January 23, 2013
Rescuer has TRAF3's back, keeping cancer and autoimmunity at bay
BY Scott Merville
When a crucial enzyme is dotted with targets that summon an attack by a cell's protein-destroying complex, another molecule comes to the rescue, blinding the attacker by wiping off the targets.
The enzyme, called TRAF3, survives to control a molecular network that's implicated in a variety of immune system-related diseases if left to its own devices.
University of Texas MD Anderson Cancer Center scientists identified TRAF3's savior and demonstrated how it works in a paper published online this week in Nature.
By discovering the role of OTUD7B as TRAF3's protector, Shao-Cong Sun, Ph.D., professor in MD Anderson's Department of Immunology, and colleagues filled an important gap in their understanding of a molecular pathway discovered in Sun's lab.
"Genetic defects or constant degradation of TRAF3 lead to the uncontrolled activity of what we call the non-canonical NF-kB pathway. This in turn, is associated with autoimmune diseases and lymphoid malignancies such as multiple myeloma and B cell lymphomas," Sun said. "Understanding how the degradation of TRAF3 is regulated is extremely important." Dodging annihilation, turning the tables Sun earlier found an alternative, or non-canonical, pathway that activates the protein complex known as NF-kB, a family of proteins that turns on genes that are important in immune response, inflammation, cell growth and survival, and development.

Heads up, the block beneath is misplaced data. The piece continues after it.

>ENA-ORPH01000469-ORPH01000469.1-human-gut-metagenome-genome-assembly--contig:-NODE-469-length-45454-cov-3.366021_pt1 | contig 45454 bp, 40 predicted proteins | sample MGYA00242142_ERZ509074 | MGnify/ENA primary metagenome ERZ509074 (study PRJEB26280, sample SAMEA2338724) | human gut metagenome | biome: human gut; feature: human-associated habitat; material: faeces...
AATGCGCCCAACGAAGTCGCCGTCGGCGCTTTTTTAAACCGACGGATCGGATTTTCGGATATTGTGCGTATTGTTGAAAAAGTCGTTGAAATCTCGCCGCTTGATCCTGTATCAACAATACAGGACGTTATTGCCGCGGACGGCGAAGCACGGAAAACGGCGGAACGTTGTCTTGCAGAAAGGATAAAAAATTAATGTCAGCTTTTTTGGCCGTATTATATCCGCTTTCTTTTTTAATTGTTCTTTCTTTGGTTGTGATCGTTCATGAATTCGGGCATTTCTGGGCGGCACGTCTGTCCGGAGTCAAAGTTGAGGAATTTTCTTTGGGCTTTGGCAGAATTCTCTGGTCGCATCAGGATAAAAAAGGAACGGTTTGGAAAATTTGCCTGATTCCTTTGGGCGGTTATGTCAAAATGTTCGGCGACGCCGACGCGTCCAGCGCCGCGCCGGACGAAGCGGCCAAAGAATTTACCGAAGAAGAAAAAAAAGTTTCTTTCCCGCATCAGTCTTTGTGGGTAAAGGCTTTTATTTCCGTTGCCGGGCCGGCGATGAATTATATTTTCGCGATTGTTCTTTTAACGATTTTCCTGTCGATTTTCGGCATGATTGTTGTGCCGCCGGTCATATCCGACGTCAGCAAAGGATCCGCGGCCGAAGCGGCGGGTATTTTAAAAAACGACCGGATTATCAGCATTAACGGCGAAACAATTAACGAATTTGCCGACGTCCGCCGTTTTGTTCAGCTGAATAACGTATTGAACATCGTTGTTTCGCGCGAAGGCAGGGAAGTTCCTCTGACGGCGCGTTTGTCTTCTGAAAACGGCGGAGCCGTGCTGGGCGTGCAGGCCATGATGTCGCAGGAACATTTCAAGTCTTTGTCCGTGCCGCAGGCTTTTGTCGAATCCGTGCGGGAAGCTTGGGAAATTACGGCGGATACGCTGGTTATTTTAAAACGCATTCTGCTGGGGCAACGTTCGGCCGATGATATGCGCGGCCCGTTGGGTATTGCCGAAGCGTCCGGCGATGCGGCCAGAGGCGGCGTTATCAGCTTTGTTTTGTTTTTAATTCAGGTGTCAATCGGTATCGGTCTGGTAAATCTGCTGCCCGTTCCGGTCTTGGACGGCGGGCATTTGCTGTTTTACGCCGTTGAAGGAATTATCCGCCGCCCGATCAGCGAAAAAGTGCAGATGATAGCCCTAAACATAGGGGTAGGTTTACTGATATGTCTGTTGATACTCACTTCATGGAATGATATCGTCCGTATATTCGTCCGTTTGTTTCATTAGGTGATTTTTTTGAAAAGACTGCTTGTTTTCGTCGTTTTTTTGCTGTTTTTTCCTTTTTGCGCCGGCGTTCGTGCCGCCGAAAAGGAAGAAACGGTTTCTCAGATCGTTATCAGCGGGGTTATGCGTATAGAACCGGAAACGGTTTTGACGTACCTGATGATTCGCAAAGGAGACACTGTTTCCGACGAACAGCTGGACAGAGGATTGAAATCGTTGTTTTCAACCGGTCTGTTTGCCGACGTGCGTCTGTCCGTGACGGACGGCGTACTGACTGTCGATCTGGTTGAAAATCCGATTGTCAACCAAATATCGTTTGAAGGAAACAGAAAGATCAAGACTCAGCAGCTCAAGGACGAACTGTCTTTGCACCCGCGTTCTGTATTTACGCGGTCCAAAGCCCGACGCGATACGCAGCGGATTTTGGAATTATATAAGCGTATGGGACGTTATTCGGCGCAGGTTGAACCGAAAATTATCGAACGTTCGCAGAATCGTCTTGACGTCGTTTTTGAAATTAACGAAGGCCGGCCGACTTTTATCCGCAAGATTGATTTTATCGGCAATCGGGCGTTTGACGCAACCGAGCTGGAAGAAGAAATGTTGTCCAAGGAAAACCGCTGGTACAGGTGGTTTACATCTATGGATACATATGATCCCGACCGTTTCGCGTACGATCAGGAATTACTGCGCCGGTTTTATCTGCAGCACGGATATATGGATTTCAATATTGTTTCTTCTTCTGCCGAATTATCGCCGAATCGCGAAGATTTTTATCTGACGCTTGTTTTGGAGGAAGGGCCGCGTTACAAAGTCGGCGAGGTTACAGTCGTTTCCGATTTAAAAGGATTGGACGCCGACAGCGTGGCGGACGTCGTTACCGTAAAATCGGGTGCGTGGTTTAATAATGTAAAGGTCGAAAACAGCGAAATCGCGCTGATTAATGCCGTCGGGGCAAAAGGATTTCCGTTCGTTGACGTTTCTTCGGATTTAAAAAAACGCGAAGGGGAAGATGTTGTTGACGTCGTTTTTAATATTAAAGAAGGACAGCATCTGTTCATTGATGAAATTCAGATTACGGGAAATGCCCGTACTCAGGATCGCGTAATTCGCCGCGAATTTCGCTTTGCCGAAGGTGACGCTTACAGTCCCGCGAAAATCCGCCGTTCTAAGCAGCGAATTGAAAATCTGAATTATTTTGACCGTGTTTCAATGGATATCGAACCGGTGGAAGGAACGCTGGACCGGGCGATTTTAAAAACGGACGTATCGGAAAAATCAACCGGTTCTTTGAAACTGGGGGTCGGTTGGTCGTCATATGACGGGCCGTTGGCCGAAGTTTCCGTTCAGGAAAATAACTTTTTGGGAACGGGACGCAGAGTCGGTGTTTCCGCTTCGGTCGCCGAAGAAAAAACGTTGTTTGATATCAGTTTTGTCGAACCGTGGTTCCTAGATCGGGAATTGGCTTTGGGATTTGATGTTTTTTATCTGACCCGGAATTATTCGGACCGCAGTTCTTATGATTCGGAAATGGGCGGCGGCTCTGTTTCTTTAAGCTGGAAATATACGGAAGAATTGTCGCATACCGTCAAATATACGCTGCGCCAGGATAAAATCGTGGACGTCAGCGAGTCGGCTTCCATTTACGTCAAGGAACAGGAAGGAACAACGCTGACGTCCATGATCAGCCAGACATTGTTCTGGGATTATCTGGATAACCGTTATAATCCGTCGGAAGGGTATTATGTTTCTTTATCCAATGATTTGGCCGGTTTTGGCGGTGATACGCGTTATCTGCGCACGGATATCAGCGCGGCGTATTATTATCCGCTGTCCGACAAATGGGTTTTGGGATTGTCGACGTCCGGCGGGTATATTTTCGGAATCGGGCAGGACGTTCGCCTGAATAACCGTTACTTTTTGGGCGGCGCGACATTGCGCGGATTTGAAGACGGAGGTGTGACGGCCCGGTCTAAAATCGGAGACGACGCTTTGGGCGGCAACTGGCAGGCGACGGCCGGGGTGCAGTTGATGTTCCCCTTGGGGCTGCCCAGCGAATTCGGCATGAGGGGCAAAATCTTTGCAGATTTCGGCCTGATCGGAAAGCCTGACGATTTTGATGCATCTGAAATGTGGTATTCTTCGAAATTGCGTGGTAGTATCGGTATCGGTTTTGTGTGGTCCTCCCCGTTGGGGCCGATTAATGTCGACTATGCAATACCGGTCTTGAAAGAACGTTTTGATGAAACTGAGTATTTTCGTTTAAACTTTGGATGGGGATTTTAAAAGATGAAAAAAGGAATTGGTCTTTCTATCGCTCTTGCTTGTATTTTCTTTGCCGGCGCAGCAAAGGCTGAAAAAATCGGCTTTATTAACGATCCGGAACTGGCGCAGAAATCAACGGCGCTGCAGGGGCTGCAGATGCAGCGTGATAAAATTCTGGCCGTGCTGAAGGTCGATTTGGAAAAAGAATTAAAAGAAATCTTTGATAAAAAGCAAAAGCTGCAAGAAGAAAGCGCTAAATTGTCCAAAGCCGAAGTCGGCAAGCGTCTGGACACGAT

They found that NF-kB activity increases when TRAF3 is tagged with the homing targets, called ubiquitins, and is destroyed by the proteasome, a complex of proteins that hunts down ubiquitin-decorated proteins.
When TRAF3 evades attack, it turns that same destructive mechanism against a protein that's central to NF-kB activity, tagging it with ubiquitins.
The key question was: What regulates TRAF3's destruction and, in the process, controls NF-kB?
Enter OTUD7B Sun and colleagues had a candidate, the enzyme OTUD7B, also known by its more lyrical name, Cezanne. It was genetically quite similar to another enzyme active in the canonical pathway for NF-kB called A20. Both are deubiquitinases, enzymes that cleave ubiquitin polymers.
By applying inducers of the non-canonical NK-kB pathway to cells derived from OTUD7B-deficient mice, the researchers found:
- Degradation of TRAF3 and resultant accumulation of its target protein
- Ubiquitination of TRAF3
- Cells with OTUD7B intact suppressed non-canonical NF-kB signaling.
However, knockout mice also had an improved immune response to the lethal intestinal bacterial pathogen C. rodentium. All of the mice with normal OTUD7B died of the bacterial infection, while 75 percent of the knockout mice survived.
Understanding these effects and developing OTUD7B as a target for inhibitors to boost immunity in the lining of the intestine will take more research, Sun says.
MD Anderson news release